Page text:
Veggie (or whatever) Broth

Wednesday, July 20, 2022
Tags: pantry instant pot staples
A watercolor illustration of a plastic bag full of colorful shapes intended to be veggie scraps. There are things that look like red onion bits, celery strands, pepper tops, etc. At the bottom it says 'FREEZE YOUR' and to the right along the side of the bag it says 'VEGGIES'

inspired by ? I really don’t remember, sorry.

Ingredients (for 8-10 cups)

(oops, another no-recipe recipe. honestly, almost all of this is flexible except the fact you need about half a gallon bag of scraps and/or bones and three quarts water)

Directions

  1. Dump all the ingredients in an Instant Pot, making sure you don’t go past the max fill line for pressure cooking.
  2. Cook on high for 40 minutes.
  3. Manually release pressure.
  4. Let it cool if you have the time, as the next step will be a whole lot less hazardous that way.
  5. The goal of the next step is to separate the spent solids from the broth. I usually take a ladle and scoop out some of the solids into a sieve over a big bowl, then pour the rest of what’s in the pot on top. You can also just go on and immediately pour everything over the sieve/pot, but I find that this first approach makes it less splashy.
  6. Freeze your broth or put it in a container in the fridge for use within a couple days. I like to freeze mine in the 1 cup sized Super Cubes since the measurements are built in. Once they’re frozen, I transfer them to a gallon freezer bag. If you’re into canning, I’m sure you could keep these in jars on the shelf but I’m not there yet.

Thoughts

Y’all. Just freeze your veggie scraps (and bones, if using). Once you have at least half a gallon (I just keep mine in a gallon sized freezer bag), you can make broth! With a little time and effort you have an essential pantry ingredient that feels free. This is another early-pandemic habit that I cannot see not doing.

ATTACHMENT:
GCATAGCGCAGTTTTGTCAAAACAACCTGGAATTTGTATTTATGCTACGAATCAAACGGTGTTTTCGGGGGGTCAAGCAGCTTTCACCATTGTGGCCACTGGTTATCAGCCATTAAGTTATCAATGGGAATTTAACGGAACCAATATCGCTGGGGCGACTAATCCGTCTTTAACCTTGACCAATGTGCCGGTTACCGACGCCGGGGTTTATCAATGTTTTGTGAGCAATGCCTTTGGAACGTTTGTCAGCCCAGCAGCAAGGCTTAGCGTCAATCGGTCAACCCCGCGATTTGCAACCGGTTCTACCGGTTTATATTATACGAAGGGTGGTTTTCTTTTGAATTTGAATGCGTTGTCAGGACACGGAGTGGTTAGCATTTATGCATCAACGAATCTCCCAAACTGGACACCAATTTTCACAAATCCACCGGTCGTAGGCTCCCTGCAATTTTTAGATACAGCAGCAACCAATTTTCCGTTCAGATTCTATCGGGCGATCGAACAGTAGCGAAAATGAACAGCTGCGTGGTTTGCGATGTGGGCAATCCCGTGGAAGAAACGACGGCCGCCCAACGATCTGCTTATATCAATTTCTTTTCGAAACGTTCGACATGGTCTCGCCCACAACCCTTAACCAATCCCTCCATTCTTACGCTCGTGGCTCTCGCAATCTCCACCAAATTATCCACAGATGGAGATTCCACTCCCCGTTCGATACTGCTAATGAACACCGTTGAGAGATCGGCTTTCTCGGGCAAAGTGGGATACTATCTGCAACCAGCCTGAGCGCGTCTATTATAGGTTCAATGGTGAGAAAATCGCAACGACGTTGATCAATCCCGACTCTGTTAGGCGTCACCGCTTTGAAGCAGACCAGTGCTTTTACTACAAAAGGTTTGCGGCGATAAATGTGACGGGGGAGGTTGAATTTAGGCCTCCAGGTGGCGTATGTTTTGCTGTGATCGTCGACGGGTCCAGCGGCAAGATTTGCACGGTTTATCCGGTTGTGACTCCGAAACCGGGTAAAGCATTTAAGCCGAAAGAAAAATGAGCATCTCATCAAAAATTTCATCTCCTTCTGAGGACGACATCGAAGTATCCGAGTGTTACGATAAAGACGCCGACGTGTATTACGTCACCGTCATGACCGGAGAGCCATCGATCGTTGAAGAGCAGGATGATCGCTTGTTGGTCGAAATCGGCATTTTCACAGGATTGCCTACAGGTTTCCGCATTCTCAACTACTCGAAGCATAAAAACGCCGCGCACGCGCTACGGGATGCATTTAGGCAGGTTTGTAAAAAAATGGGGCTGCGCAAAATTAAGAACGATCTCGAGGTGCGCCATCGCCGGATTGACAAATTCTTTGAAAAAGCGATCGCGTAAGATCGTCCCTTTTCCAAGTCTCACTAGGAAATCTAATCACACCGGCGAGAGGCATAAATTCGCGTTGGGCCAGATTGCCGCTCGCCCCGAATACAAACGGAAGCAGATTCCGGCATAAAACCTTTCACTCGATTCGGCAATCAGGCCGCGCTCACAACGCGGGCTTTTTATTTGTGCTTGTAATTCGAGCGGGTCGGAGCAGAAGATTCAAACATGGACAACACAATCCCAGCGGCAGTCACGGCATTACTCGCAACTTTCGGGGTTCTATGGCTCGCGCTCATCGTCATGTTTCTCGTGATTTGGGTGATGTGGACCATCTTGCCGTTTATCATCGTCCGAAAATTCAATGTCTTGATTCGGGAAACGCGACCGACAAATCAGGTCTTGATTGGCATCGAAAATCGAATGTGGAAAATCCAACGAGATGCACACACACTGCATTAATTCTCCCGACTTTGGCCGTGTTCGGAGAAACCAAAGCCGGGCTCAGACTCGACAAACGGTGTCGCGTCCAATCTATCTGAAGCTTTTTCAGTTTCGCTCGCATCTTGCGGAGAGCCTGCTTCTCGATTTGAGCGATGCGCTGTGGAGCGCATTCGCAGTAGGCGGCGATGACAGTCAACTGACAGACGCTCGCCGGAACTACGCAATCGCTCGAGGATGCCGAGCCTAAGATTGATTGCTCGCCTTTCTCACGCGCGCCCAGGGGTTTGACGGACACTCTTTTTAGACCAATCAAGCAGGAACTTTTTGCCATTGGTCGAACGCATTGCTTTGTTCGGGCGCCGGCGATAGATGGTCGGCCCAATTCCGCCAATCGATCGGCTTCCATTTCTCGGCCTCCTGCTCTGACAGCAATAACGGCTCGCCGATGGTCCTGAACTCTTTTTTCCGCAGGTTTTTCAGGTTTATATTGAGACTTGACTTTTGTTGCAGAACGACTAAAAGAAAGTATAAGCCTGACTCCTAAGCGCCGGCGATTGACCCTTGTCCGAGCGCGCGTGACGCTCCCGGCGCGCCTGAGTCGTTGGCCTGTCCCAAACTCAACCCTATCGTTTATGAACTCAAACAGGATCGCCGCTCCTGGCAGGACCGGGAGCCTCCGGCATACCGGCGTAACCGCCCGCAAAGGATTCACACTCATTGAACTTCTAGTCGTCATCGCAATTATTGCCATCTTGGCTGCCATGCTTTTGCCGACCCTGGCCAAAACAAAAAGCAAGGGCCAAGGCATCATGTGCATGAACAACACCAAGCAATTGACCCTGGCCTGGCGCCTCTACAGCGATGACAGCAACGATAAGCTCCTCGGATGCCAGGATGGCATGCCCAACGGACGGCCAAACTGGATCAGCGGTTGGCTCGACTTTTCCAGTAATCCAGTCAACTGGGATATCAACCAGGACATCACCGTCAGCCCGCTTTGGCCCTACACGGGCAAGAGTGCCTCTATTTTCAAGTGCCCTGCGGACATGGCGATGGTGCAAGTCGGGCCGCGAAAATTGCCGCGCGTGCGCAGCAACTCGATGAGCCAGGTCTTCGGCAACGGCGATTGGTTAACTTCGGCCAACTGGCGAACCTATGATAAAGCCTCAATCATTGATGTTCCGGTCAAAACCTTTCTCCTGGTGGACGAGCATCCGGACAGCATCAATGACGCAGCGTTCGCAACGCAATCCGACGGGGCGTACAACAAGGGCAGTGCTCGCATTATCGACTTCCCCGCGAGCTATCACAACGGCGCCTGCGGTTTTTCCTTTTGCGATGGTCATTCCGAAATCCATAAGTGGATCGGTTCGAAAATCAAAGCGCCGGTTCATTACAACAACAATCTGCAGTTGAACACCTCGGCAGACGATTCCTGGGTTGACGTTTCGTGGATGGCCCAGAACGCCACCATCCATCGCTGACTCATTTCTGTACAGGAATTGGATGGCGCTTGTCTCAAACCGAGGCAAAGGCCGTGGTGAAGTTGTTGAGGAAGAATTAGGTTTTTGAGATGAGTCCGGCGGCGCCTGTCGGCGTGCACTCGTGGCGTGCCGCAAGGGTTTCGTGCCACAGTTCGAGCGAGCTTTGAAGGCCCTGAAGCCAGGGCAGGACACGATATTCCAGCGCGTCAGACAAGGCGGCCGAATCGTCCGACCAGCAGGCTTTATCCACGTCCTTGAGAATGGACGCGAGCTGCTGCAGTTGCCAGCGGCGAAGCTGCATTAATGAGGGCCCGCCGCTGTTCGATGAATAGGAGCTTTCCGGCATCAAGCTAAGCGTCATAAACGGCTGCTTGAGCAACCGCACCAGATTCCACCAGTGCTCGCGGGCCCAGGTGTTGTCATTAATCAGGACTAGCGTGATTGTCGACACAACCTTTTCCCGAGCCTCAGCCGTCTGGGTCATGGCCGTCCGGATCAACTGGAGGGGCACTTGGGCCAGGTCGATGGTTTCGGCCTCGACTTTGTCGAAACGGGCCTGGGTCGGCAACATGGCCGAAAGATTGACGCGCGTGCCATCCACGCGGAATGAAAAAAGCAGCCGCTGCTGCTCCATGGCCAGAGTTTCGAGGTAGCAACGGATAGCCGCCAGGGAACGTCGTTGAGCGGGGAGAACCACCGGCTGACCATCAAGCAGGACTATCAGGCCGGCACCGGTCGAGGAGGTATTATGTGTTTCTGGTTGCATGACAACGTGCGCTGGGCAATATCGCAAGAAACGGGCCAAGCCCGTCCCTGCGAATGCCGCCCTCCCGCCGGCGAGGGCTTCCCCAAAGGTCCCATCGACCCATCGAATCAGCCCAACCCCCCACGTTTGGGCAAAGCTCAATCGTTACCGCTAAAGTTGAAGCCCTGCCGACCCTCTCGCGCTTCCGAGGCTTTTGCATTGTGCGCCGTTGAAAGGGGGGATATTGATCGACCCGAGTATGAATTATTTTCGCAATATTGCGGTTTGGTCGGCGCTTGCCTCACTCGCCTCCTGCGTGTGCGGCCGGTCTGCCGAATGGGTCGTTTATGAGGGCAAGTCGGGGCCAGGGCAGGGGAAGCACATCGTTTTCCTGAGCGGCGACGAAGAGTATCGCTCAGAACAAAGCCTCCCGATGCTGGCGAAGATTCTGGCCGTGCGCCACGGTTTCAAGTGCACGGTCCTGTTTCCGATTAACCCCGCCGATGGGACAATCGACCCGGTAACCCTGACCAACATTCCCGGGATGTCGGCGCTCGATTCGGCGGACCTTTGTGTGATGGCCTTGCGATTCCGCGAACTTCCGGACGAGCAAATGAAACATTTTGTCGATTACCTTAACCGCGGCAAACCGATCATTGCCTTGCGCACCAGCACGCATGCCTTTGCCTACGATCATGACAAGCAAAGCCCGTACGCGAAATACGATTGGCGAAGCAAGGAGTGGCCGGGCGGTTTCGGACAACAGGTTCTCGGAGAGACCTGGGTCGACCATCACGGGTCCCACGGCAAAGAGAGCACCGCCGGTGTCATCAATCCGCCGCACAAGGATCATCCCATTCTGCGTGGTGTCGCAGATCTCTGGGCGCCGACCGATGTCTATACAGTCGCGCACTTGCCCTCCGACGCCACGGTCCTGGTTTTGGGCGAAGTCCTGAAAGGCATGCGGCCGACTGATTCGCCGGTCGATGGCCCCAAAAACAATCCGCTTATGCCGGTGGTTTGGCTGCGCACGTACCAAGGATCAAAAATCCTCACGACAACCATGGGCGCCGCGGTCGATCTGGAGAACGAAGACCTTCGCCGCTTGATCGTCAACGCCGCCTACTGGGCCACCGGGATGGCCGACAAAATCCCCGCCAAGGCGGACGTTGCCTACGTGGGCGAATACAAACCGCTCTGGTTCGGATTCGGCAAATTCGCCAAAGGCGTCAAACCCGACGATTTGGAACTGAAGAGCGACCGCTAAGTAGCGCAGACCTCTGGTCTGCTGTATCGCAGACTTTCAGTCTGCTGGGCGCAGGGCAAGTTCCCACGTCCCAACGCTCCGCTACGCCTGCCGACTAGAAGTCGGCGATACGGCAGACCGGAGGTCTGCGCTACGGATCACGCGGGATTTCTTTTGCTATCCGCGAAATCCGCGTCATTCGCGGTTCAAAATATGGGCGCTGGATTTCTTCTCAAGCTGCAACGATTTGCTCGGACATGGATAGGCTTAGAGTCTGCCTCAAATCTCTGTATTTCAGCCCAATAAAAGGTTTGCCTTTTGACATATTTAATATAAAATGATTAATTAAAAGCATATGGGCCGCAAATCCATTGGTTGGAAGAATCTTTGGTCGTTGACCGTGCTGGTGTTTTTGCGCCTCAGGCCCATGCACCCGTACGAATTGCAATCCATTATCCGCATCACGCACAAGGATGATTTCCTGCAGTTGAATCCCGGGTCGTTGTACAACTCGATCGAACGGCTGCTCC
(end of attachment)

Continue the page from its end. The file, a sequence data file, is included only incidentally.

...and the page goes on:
I meant to mention this before, all of my recipes that use the Instant Pot can definitely be made without one, it’ll just take longer. Like this, for instance, can just be thrown in a pot on the stove, brought to a boil, then simmered for an hour or two.

This is one of the four things I do with food waste. The number one, these days, is consider if the chickens would like the scraps in question. They eat almost anything except onions, apple cores, and raw potato peels. It’s fun to give them a treat, so often this is what happens with my extras. Next, I consider if it would be good in this above recipe. Honestly, most scraps are! I sometimes end up putting stuff in here that the chickens would like just so I don’t end up with onion broth. Next consideration is the compost, as Vermont requires you to not put food waste in the trash. This is the final home of these scraps after I make and strain the broth. Finally, because I am in the country, all meat/bones go in the trash as to not attract bears or other critters to our yard.

This feels thrifty, environmentally responsible, and healthy (look at the sodium content on store bought broth sometime). It makes me feel like I unlocked some secret prize, but I want to share so others can get a little satisfaction from using “trash” in a new way.